Tesla began exporting its China-made Model 3 electric sedan to Europe in October, offering a cheaper option for those on the continent.
The China-made Model 3 is available only in the Standard Range Plus variant, and costs several thousand euros less than the US-made vehicle, thanks to the use of the cheaper and less energy dense lithium iron phosphate (LFP) battery.
It is expected that the China-made Model 3 will at some point also be exported to Australia, so it is worth exploring what that would mean in terms of range, charging and performance.
While the LFP battery is less energy dense, there are some advantages other than price compared to the nickel-manganese-aluminium (NCA) batteries used in the US-made vehicle.
One is that the LFP battery can (and should, according to Tesla) be charged to 100% regularly, whereas the NCA battery should generally only be charged to 80%.
Another is that while the LFP battery is less energy dense and weighs more, because Tesla has used a larger battery to make up for this, the China-made Model 3 SR+ in fact has a slightly longer range than the Fremont-made version, according to reports.
The difference is small but worth mentioning – 30km more driving range than the 2020 US-made Model 3 SR+, and 10km more range than the new refreshed 2021 model.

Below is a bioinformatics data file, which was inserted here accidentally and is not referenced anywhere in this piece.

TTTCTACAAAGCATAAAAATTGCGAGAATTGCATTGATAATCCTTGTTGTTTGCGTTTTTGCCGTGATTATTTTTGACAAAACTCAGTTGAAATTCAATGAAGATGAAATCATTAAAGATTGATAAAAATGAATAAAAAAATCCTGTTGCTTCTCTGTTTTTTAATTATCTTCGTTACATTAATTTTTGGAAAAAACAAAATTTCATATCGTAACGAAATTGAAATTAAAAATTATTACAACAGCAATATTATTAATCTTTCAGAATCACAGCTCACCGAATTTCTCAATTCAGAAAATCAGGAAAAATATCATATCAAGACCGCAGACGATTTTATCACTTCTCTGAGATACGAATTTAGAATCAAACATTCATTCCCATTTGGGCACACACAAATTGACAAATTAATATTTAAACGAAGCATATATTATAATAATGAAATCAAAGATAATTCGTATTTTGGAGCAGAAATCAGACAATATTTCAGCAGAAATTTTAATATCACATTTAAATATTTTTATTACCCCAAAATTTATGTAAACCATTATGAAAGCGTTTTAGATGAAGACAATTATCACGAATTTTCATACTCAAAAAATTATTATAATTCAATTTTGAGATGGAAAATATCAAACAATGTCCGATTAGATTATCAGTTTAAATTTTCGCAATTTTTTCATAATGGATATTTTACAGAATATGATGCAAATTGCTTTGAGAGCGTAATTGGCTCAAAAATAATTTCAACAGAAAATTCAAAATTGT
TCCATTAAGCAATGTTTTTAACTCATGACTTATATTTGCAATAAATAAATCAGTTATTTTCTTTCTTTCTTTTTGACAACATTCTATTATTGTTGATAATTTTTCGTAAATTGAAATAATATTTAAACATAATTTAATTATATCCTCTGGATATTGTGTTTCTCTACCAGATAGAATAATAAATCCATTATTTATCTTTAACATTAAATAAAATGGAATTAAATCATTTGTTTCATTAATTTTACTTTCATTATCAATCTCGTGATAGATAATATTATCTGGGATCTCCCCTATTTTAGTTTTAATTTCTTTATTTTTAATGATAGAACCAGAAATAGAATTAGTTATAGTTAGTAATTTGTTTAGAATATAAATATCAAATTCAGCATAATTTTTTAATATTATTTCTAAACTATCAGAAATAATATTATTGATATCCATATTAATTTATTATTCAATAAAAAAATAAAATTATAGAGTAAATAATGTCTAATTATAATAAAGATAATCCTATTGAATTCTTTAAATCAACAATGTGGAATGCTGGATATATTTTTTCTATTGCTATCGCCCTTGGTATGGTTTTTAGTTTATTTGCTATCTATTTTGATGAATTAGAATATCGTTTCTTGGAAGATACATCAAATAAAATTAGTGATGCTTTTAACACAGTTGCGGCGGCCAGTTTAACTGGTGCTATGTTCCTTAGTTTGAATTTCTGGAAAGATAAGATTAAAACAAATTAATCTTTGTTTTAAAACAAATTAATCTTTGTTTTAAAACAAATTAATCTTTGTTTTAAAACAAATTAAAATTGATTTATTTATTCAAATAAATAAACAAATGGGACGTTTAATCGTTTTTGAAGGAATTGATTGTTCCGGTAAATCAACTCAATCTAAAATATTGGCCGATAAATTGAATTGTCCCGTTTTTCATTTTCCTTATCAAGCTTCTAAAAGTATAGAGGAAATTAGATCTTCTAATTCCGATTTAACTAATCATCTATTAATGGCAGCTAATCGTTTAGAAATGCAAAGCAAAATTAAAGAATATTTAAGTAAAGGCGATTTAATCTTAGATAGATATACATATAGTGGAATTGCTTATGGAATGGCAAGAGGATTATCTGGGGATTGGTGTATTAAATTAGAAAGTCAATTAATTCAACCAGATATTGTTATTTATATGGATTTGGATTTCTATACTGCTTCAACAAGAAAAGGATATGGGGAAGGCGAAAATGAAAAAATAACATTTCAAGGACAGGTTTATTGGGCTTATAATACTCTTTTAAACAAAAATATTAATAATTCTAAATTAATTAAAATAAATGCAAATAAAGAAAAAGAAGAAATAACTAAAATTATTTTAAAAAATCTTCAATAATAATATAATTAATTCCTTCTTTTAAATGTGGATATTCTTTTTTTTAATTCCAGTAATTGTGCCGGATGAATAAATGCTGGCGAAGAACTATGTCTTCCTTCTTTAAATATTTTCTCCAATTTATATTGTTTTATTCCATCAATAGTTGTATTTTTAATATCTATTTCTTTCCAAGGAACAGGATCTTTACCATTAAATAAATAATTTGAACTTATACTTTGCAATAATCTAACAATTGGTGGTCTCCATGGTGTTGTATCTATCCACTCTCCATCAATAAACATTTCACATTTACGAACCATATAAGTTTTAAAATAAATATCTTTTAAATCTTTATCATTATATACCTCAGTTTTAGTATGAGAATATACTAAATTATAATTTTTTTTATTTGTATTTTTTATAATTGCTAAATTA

But reports suggest that there is a trade-off: they say the LFP battery charges more slowly than the NCA battery, and appears to have a shorter lifespan.
An initial test in Germany posted on Youtube suggests that as opposed to the NCA top charge rate of 170kW as tested by Netherlands fast charging network Fastned, the LFP battery achieves considerably less.
This video posted on Sunday shows that aside from a quick ramp up to 116kW, the charge rate quickly subsides. Another suggests that only a top charge rate of ~70kW is achievable with the LFP battery.
A chart, shared on Twitter in a thread regarding the difference between the two vehicles’ top charge rates, appears to confirm that, at least in cooler weather, the charge rate of the LFP battery used in the China-made Model 3 is indeed up to half that of the NCA battery used in the US-made vehicle.
Here is a comparison I found on a German website. It shows that the US SR+ indeed is faster, but actually not much. Both are charged during winter. pic.twitter.com/eHmolEXblJ
— Jan Wen (@jtailangw) December 6, 2020
In Chinese reports, there has also been some questioning of the lifespan of the LFP battery. On Chinese auto site D1EV, an article reported that the driving range of the China-made vehicle degraded considerably in winter.
A Tesla customer told the auto site that although the vehicle indicated it had 420km left, after driving 241km there was just 5% battery charge left.
“Lithium iron phosphate batteries do fall very badly in winter,” the site reported a Tesla salesperson as saying. The salesperson reportedly said that there are customers searching for older China-made Model 3 SR+ models that were fitted with the NCA battery before Tesla changed over to the LFP batteries made by Chinese Amperex Technology, including ones that had been damaged in accidents.
Bridie Schmidt is associate editor for The Driven, sister site of Renew Economy. She has been writing about electric vehicles since 2018, and has a keen interest in the role that zero-emissions transport has to play in sustainability. She has participated in podcasts such as Download This Show with Marc Fennell and Shirtloads of Science with Karl Kruszelnicki and is co-organiser of the Northern Rivers Electric Vehicle Forum. Bridie also owns a Tesla Model 3 and has it available for hire on evee.com.au.